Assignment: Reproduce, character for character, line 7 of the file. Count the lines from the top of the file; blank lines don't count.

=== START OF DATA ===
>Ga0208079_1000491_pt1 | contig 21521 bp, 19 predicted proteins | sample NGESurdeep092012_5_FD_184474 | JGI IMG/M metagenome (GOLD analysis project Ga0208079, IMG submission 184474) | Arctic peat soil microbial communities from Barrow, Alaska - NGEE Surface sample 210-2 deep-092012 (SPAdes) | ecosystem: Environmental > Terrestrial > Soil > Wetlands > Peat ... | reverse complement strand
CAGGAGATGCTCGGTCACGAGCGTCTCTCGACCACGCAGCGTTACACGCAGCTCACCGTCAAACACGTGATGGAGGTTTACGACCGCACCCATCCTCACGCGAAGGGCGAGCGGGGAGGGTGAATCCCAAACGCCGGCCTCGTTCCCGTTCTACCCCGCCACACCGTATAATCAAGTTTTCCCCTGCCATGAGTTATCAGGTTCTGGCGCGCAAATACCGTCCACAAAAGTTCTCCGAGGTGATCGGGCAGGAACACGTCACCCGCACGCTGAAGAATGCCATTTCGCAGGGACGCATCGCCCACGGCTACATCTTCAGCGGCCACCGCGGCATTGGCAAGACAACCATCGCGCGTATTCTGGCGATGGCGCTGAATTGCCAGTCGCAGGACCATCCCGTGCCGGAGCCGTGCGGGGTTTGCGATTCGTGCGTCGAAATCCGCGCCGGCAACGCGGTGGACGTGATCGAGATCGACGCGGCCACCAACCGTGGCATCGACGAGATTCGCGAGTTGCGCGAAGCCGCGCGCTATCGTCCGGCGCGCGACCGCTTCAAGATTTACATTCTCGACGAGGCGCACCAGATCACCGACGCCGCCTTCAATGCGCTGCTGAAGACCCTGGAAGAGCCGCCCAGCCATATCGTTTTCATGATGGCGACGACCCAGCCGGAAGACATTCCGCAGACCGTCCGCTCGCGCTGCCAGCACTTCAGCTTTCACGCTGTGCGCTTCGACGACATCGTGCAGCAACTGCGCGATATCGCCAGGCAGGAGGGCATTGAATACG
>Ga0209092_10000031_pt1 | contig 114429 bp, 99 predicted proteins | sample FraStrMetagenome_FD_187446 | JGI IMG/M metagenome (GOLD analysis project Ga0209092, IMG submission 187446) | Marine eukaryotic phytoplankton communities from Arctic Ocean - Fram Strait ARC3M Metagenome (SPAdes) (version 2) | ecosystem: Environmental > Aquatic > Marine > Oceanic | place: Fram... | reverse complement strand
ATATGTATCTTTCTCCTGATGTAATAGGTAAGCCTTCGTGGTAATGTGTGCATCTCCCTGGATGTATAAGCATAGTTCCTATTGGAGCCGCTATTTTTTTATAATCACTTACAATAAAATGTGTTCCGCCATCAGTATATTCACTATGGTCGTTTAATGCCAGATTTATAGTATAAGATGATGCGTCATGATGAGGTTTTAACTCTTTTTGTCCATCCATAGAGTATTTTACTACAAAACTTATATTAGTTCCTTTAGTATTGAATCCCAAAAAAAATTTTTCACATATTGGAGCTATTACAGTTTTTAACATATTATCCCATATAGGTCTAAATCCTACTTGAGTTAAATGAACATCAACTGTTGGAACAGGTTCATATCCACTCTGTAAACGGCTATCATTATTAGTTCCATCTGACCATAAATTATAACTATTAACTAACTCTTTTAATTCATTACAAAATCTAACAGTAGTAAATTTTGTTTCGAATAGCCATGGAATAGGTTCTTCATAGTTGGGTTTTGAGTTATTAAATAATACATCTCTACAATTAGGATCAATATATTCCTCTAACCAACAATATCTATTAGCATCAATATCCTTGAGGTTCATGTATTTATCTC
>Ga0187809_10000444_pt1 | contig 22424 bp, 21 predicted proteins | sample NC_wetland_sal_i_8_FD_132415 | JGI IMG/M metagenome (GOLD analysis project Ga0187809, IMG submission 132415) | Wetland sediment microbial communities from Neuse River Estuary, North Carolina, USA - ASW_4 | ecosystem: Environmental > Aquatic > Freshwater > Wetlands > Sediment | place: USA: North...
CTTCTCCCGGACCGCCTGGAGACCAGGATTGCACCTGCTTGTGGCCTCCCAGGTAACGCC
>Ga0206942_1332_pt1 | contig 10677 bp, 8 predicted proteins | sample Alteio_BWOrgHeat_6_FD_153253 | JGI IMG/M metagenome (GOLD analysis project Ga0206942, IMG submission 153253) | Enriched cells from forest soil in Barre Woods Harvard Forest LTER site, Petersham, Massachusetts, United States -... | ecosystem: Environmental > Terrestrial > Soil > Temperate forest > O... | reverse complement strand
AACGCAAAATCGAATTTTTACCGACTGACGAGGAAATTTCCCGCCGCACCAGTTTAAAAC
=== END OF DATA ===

>Ga0206942_1332_pt1 | contig 10677 bp, 8 predicted proteins | sample Alteio_BWOrgHeat_6_FD_153253 | JGI IMG/M metagenome (GOLD analysis project Ga0206942, IMG submission 153253) | Enriched cells from forest soil in Barre Woods Harvard Forest LTER site, Petersham, Massachusetts, United States -... | ecosystem: Environmental > Terrestrial > Soil > Temperate forest > O... | reverse complement strand